Naturalist Notebook – August 18, 2015

  • D-Day Ohio: D-DAY Conneaut 2012
    Quickly becoming America’s premier living history event, this free to the public reenactment is a highly realistic and educational reenactment of the WWII European Theater of Operations and the D-Day Normandy invasion. | Since 1999, this re-creation of the events surrounding the allied landings on the coast of Normandy, France has thrilled thousands of spectators. The event occurs within the beautifully kept grounds of Conneaut Township Park, in Conneaut, Ohio. Hundreds of re-enactors from across the United States and Canada assemble on the 250 yard long beach and sloping adjacent terrain, which closely resemble Omaha Beach in Normandy, France. Other areas of the park provide secluded venues for recreations of inland skirmishes between the occupying German soldiers, French resistance fighters, and Allied parachute and Glider infantry.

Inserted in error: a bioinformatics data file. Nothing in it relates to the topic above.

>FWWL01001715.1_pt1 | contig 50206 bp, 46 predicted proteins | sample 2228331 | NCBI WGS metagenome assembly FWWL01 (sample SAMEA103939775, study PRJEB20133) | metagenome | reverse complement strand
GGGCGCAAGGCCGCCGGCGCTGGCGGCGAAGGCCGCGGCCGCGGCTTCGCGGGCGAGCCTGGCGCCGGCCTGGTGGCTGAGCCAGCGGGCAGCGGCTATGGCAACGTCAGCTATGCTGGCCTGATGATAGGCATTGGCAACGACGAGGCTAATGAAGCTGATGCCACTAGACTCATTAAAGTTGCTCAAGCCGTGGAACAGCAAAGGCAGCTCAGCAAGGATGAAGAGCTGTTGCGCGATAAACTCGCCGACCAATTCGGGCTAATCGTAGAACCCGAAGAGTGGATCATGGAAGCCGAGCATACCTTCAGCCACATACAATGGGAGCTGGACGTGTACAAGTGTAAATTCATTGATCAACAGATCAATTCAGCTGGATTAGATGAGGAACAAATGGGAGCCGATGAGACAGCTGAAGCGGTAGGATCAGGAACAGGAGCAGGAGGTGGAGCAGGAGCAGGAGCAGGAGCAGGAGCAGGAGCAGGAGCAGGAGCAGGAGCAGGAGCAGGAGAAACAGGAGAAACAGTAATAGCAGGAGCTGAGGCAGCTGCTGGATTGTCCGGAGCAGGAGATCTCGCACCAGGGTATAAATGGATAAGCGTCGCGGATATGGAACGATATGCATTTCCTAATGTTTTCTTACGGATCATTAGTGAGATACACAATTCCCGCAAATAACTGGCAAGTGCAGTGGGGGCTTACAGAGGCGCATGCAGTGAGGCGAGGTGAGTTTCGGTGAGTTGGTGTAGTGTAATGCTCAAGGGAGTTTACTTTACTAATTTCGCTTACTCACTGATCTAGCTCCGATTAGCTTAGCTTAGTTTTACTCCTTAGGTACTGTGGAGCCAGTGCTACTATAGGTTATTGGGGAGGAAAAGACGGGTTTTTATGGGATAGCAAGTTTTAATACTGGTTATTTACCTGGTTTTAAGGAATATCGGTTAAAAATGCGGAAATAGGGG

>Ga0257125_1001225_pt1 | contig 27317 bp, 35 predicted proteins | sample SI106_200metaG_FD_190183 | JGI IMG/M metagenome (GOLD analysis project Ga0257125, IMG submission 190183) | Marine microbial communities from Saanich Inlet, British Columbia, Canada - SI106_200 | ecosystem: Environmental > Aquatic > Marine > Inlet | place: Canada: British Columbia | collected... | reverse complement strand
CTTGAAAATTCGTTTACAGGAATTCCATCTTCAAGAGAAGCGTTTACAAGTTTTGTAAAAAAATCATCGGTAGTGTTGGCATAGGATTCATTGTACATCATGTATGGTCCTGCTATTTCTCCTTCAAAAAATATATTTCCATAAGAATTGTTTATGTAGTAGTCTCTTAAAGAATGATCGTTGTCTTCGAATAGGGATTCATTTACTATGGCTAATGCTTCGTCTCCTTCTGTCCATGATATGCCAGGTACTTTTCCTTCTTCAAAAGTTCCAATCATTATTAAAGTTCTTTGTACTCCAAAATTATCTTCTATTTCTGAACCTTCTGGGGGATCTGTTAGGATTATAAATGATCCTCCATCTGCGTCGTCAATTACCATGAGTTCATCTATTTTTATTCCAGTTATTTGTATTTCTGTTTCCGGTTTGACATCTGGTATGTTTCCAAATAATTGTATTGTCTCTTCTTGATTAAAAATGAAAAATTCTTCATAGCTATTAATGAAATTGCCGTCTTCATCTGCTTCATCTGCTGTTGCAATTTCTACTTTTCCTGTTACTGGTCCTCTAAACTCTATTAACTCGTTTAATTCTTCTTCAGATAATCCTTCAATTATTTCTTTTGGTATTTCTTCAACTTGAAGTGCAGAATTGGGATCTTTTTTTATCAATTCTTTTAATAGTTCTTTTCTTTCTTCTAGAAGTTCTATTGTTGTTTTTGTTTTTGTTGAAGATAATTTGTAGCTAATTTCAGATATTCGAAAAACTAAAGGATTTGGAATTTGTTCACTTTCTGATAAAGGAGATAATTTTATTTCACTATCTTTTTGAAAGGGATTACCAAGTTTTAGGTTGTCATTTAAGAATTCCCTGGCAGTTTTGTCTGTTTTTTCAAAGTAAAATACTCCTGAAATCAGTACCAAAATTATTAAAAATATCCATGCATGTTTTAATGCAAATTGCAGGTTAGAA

• D-Day Ohio is nation’s biggest World War II re-enactment (photos) | cleveland.com
    Flamethrower and mortar demonstrations will be part of America’s largest World War II re-enactment Friday and Saturday when D-Day Conneaut hits the shores of Lake Erie. | More than 1,500 military re-enactors are expected to participate in the two-day event, Aug. 21-22. It will include four mock battles and multiple small skirmishes in addition to the climactic re-enactment of the amphibious Normandy invasion of June 6, 1944.
    The restaging in Conneaut is said to be the largest D-Day re-enactment in the world. | Acres of “living history” encampments re-create American, Canadian, British, French resistance and German field facilities. Other areas provide a period glimpse of “homefront” life in 1944. | Funded by donations and staffed by more than 300 volunteers from around the country, the event is free, including parking. About 30,000 people attended last year’s re-enactment at Conneaut Township Park. | On Thursday and Friday starting at 10 a.m., the public is invited to Conneaut Township Park to ride in a vintage landing craft. (A small donation is asked.)
  • Stephen Moss | The Guardian
    Stephen Moss is a naturalist, writer and broadcaster, based at the BBC Natural History Unit. His latest book is Tweet of the Day (co-written with Brett Westwood). He writes the monthly Birdwatch column for The Guardian.
  • Birdwatch: Green sandpiper | Environment | The Guardian 081615